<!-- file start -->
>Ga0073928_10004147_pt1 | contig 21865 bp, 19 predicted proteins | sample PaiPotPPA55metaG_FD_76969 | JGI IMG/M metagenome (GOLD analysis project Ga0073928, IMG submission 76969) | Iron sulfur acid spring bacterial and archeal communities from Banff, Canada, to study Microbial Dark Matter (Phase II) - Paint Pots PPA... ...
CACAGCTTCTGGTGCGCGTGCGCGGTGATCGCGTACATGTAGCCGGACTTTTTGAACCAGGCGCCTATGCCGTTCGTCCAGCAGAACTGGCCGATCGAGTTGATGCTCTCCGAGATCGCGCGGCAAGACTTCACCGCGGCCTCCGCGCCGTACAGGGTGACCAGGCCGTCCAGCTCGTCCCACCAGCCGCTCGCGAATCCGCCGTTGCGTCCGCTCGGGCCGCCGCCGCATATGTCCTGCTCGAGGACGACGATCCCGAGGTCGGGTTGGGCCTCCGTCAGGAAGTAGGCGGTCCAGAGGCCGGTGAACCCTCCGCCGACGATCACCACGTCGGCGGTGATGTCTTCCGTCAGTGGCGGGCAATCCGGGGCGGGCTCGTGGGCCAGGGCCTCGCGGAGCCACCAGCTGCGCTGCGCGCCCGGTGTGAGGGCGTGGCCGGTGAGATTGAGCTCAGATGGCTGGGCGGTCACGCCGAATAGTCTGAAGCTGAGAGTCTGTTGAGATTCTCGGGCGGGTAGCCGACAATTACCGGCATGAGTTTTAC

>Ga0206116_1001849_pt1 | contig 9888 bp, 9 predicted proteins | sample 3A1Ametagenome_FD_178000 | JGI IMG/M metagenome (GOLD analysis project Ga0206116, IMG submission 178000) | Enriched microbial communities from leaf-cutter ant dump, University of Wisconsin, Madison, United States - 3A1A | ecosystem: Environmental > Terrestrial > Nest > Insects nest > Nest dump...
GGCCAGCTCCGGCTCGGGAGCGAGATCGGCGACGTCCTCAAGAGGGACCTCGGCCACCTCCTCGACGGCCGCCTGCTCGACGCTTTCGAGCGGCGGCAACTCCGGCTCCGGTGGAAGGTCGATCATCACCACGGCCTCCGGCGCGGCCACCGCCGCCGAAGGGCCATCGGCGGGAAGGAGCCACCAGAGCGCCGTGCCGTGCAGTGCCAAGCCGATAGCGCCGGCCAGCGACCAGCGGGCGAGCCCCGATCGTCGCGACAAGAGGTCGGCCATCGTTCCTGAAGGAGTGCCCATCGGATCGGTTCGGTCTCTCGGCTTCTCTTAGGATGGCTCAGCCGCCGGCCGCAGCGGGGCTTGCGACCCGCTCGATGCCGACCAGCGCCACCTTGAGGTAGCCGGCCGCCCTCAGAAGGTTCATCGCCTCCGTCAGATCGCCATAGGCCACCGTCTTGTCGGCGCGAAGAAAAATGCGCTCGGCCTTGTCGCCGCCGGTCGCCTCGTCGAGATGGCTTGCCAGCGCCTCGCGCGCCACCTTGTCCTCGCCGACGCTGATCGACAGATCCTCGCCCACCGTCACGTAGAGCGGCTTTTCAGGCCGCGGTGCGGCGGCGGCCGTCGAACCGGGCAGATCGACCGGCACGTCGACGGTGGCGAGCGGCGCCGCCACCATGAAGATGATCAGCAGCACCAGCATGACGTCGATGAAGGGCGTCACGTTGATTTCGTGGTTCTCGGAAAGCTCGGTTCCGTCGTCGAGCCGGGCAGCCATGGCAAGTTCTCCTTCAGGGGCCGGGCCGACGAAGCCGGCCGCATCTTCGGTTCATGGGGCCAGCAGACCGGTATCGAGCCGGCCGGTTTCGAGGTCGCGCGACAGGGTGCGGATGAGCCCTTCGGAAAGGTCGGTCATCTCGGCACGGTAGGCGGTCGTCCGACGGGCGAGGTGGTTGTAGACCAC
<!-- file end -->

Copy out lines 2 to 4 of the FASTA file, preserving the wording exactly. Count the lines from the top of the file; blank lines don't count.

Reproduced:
CACAGCTTCTGGTGCGCGTGCGCGGTGATCGCGTACATGTAGCCGGACTTTTTGAACCAGGCGCCTATGCCGTTCGTCCAGCAGAACTGGCCGATCGAGTTGATGCTCTCCGAGATCGCGCGGCAAGACTTCACCGCGGCCTCCGCGCCGTACAGGGTGACCAGGCCGTCCAGCTCGTCCCACCAGCCGCTCGCGAATCCGCCGTTGCGTCCGCTCGGGCCGCCGCCGCATATGTCCTGCTCGAGGACGACGATCCCGAGGTCGGGTTGGGCCTCCGTCAGGAAGTAGGCGGTCCAGAGGCCGGTGAACCCTCCGCCGACGATCACCACGTCGGCGGTGATGTCTTCCGTCAGTGGCGGGCAATCCGGGGCGGGCTCGTGGGCCAGGGCCTCGCGGAGCCACCAGCTGCGCTGCGCGCCCGGTGTGAGGGCGTGGCCGGTGAGATTGAGCTCAGATGGCTGGGCGGTCACGCCGAATAGTCTGAAGCTGAGAGTCTGTTGAGATTCTCGGGCGGGTAGCCGACAATTACCGGCATGAGTTTTAC

>Ga0206116_1001849_pt1 | contig 9888 bp, 9 predicted proteins | sample 3A1Ametagenome_FD_178000 | JGI IMG/M metagenome (GOLD analysis project Ga0206116, IMG submission 178000) | Enriched microbial communities from leaf-cutter ant dump, University of Wisconsin, Madison, United States - 3A1A | ecosystem: Environmental > Terrestrial > Nest > Insects nest > Nest dump...
GGCCAGCTCCGGCTCGGGAGCGAGATCGGCGACGTCCTCAAGAGGGACCTCGGCCACCTCCTCGACGGCCGCCTGCTCGACGCTTTCGAGCGGCGGCAACTCCGGCTCCGGTGGAAGGTCGATCATCACCACGGCCTCCGGCGCGGCCACCGCCGCCGAAGGGCCATCGGCGGGAAGGAGCCACCAGAGCGCCGTGCCGTGCAGTGCCAAGCCGATAGCGCCGGCCAGCGACCAGCGGGCGAGCCCCGATCGTCGCGACAAGAGGTCGGCCATCGTTCCTGAAGGAGTGCCCATCGGATCGGTTCGGTCTCTCGGCTTCTCTTAGGATGGCTCAGCCGCCGGCCGCAGCGGGGCTTGCGACCCGCTCGATGCCGACCAGCGCCACCTTGAGGTAGCCGGCCGCCCTCAGAAGGTTCATCGCCTCCGTCAGATCGCCATAGGCCACCGTCTTGTCGGCGCGAAGAAAAATGCGCTCGGCCTTGTCGCCGCCGGTCGCCTCGTCGAGATGGCTTGCCAGCGCCTCGCGCGCCACCTTGTCCTCGCCGACGCTGATCGACAGATCCTCGCCCACCGTCACGTAGAGCGGCTTTTCAGGCCGCGGTGCGGCGGCGGCCGTCGAACCGGGCAGATCGACCGGCACGTCGACGGTGGCGAGCGGCGCCGCCACCATGAAGATGATCAGCAGCACCAGCATGACGTCGATGAAGGGCGTCACGTTGATTTCGTGGTTCTCGGAAAGCTCGGTTCCGTCGTCGAGCCGGGCAGCCATGGCAAGTTCTCCTTCAGGGGCCGGGCCGACGAAGCCGGCCGCATCTTCGGTTCATGGGGCCAGCAGACCGGTATCGAGCCGGCCGGTTTCGAGGTCGCGCGACAGGGTGCGGATGAGCCCTTCGGAAAGGTCGGTCATCTCGGCACGGTAGGCGGTCGTCCGACGGGCGAGGTGGTTGTAGACCAC